Fire & Egress Modeling
Led by licensed Fire Protection Engineers with Master’s Degrees, the CCI Fire & Egress Modeling team has extensive expertise and experience using sophisticated models to achieve code compliance, apply performance based design methodologies, and pursue code equivalency and alternate methods, while maintaining the desired level of fire protection and life safety. The tools used by CCI attain the aesthetics desirable to architects, the cost reductions appealing to owners and developers, and the protection to life and property demanded by all.
The experts at CCI apply computer modeling such as zone fire modeling, Computational Fluid Dynamics (CFD) fire modeling, multi-zone airflow modeling, and egress modeling to perform a variety of fire protection and life safety analyses, including:
Timed Egress Analysis
Whether it includes algebraic hydraulic flow calculations, or agent based evacuation simulations, CCI's expertise in Timed Egress Analyses is applied to achieve a wide range of solutions, including:
- Code equivalencies and alternate methods
- Extended exit access travel distances
- Reduced number of exits
- Increased occupant loads
- Compliance with platform egress requirements in NFPA 130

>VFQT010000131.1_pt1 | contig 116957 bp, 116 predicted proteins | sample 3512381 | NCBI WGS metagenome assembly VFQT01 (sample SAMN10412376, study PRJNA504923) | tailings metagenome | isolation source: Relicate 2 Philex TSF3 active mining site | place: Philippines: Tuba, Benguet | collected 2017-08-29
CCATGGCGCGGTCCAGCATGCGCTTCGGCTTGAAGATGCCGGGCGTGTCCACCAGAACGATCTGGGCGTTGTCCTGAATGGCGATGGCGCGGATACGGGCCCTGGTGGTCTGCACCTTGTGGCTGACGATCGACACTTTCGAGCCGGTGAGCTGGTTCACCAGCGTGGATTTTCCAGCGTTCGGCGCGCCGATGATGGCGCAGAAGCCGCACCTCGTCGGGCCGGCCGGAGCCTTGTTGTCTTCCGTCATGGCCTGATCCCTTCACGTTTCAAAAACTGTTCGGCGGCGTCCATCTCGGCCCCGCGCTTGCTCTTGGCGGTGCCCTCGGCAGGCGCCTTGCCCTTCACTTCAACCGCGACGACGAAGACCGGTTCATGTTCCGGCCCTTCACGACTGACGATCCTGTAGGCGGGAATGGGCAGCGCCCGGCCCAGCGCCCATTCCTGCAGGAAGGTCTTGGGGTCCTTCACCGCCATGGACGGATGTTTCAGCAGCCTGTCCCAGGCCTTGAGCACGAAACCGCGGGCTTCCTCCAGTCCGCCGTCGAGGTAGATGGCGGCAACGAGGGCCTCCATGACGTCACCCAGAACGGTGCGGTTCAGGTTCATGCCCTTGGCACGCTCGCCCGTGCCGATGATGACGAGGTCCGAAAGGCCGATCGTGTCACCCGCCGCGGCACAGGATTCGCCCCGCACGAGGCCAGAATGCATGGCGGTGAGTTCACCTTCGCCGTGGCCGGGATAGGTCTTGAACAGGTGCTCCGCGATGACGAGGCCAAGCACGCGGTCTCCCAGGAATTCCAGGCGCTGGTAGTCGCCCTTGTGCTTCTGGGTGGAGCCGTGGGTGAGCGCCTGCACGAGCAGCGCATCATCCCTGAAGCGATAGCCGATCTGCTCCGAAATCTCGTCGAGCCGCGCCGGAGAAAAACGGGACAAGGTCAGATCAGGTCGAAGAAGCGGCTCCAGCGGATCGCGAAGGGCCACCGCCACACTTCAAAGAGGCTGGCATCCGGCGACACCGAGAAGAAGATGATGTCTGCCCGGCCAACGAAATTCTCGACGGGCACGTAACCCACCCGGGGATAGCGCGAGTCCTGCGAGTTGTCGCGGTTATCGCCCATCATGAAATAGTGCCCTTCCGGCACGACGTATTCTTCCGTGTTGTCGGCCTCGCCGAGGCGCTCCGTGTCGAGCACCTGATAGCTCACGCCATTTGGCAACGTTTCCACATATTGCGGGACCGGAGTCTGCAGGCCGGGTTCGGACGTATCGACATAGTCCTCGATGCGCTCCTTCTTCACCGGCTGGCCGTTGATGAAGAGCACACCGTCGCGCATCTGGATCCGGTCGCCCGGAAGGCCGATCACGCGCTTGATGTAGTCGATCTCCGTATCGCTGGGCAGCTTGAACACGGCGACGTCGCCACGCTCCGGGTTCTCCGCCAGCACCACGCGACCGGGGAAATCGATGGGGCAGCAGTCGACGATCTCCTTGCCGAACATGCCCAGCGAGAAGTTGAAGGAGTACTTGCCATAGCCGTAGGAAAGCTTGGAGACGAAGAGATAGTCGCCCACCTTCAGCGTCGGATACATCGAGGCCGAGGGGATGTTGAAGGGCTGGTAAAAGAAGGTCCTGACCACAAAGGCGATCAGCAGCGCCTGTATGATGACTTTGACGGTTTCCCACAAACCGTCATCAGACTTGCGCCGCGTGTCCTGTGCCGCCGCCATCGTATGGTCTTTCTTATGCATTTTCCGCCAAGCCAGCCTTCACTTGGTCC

- Use of existing, historic egress elements
- Omission of smoke and heat venting in warehouse and distribution facilities
- Smoke protected assembly seating egress system evaluations
- High profile building analyses
As the use and functionality of buildings evolves and the demand for larger and more complex buildings increases, it can be difficult to adhere to prescriptive life safety code requirements regarding egress. An egress model can accurately represent exiting occupants to aid in the implementation of alternative egress system designs.
Coupled with a smoke movement analysis, CCI uses an egress model to aid in the design of smoke control systems and performance based designs.
Designing pressurization systems to achieve required pressure differences can be complicated. Computer modeling, such as a multi-zone airflow analysis, is often required to design a cost effective system that functions properly. A multi-zone airflow model calculates the pressure differences between zones induced by supply and exhaust. Atmospheric conditions such as wind and outside temperatures are included to address flows within the building that are generated by these factors.
The experts at CCI successfully perform pressurization analyses to aid in the design of effective pressurization systems, including stair and elevator pressurization systems, and floor to floor pressurization systems, for a variety of buildings. CCI uses precise modeling of how systems interact and work together to meet fire protection and life safety requirements, reduce costs, and minimize commissioning time.
Smoke Movement Analysis
Whether an atrium, assembly seating space such as theaters or stadia, or transportation facilities like airports and train stations, the experts at CCI use a variety of tools, including Computational Fluid Dynamics (CFD) modeling, to analyze how smoke movement from potential fire scenarios is affected by building fire protection systems and to protect occupants during egress. These tools are used in multiple applications to achieve optimized designs, including: